Mochipet: Yes. Some of them become rare. Some of them are very hard to find. There’s a lot of them that are made all over the world. There’s this guy in China that makes really cool ones. There’s people in Italy that make really cool modules. There’s this company Make Noise, here in the states that’s very popular. It’s kinda nerdy. It’s kind of like open source programming, but with music. It’s like people can write little programs or functions or whatever and put it into the system. And then people can take it and ya know, do whatever they want with it. Do new things with it.
This one company, Mutable Instruments. They’re in France. All these companies are just like, one guy. There’s like a guy who designs the modules and he tells a guy how many knobs. But it’s just those guys. There’s no team. So he (the guy in France) started doing digital modules, which incorporate computer programming within them. All his stuff is open source too. So, you can take his code and make the module, or add more stuff to it, or change it. There’s an open source community spirit to it, which is really nice.
LR: Does he actually release it under an open source license?
LR: (Lisa looks it up online.) Hey cool it’s a Creative Commons: cc-by-sa 3.0 license.
Yes, January 11th is the anniversary of Aaron’s death, but rather than to just say a few words and be sad, as is often the case on this blog every year, we are going to use the opportunity to raise awareness about his case and build out our community a bit, while everyone is paying attention. Our discussion will be from 7:30-9pm at the DNA Lounge – vegan pizza will be served. Email us at email@example.com or tweet/DM @AaronSwartzDay if you are interested in coming to our little info-filled dinner session from 7:30-9pm. RSVP required.
During our Aaron Swartz Day weekend in November (and around the world), many people came to meet others who care about helping the world and to learn from each other *even though they don’t know a lot about Aaron himself*.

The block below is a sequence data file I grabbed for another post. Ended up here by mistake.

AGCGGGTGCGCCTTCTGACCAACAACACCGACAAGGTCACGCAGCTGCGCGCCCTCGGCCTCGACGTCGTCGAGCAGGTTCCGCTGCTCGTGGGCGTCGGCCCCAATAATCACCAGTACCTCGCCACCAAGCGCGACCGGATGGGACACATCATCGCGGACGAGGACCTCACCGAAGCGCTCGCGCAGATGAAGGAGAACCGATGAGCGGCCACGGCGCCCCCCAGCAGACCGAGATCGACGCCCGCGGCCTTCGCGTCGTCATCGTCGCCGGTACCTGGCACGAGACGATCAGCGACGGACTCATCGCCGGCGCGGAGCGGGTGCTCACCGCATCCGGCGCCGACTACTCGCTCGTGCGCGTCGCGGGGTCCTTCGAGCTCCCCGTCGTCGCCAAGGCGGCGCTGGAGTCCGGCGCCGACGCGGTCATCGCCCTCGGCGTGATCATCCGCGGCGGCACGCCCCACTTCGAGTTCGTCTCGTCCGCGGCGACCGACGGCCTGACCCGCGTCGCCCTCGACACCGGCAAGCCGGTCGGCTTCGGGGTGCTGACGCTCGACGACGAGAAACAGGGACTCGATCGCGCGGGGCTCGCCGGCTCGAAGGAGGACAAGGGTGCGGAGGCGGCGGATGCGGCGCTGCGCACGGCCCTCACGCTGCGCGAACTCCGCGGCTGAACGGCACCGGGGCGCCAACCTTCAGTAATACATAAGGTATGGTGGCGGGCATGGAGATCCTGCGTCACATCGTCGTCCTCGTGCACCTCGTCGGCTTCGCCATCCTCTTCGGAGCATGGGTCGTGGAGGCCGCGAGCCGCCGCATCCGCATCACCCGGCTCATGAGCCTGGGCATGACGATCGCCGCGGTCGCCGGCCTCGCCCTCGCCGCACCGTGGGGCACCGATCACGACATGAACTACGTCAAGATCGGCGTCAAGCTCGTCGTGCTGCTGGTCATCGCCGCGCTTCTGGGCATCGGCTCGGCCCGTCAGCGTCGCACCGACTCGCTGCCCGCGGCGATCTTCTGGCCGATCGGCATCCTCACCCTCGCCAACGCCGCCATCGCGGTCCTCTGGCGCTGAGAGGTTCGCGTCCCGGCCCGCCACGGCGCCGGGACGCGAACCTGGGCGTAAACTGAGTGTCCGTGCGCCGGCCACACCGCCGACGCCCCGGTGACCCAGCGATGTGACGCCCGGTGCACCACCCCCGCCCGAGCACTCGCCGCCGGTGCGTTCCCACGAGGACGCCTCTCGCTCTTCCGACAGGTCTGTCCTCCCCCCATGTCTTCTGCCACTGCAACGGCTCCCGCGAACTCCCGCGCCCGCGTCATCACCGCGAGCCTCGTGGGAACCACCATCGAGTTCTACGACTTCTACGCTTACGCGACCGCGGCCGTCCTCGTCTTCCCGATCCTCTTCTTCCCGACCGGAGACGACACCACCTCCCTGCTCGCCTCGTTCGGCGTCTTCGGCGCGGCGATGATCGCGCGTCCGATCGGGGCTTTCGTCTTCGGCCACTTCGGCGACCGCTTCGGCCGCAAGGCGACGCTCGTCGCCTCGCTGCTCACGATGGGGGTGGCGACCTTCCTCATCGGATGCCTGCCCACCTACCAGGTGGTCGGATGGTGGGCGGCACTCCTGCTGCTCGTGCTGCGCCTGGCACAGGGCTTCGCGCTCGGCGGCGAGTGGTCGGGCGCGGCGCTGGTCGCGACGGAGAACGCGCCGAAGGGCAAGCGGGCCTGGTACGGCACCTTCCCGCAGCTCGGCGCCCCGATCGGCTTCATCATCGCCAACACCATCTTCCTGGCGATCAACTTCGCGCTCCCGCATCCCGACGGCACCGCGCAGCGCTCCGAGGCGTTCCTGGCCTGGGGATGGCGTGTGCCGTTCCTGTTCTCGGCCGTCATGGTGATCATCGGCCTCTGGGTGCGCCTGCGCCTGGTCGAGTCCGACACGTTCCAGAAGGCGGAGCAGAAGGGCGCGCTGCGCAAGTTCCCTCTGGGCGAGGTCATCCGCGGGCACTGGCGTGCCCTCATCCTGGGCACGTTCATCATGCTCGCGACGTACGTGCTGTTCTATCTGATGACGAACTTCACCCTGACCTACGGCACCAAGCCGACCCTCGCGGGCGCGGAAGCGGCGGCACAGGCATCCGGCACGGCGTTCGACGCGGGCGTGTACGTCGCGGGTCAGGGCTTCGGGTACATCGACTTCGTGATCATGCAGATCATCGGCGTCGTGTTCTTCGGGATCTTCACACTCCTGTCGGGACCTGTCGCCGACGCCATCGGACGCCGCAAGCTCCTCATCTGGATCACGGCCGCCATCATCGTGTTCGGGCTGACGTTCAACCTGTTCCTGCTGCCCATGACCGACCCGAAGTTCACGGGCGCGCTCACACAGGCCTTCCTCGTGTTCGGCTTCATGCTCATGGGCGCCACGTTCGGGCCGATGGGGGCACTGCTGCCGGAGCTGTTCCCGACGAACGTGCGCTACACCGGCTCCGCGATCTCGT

Folks often learn more details about Aaron, what happened to him, and all of his various cool projects and causes *after they get there* – and I ended up wishing I had provided some introductory material to them before the conference.
So, this year, more than ever, it seemed important to bring his messages to a larger audience, with something positive to offer – even on this saddest of days coming up (January 11).
We hope no one is offended by our having a dance night on this day; and felt it best to explain our reasoning, just in case: We have a lot of work to do and it’s best to keep up our momentum from November’s event.
****original post below from December 12, 2018***
Raw Thought is a monthly dance event at the Above DNA Lounge – with a big room in front and a Psychedelic Chill Room in back, and DJs going, simultaneously, in both, from 10pm-2am.
Raw Thoughtwas the name of Aaron’s prolific blog, and one of the main goals of these events – besides providing a great place to meet people and dance – is to continue to spread Aaron’s knowledge and ideas to a larger audience.
In the fall of 2018, a group of Aaron Swartz-inspired DJs circling Noisebridge convinced us to have a dance night at the DNA Lounge in celebration of Aaron as an “Opening Night Party” to our Sixth Annual Aaron Swartz Day.
As a result, November 9, 2018 became the historic date of the very first “Raw Thought at the DNA Lounge.” (Here’s Tha Spyryt’s set from that night!) It was so awesome we all decided to keep doing it, once a month, in 2019.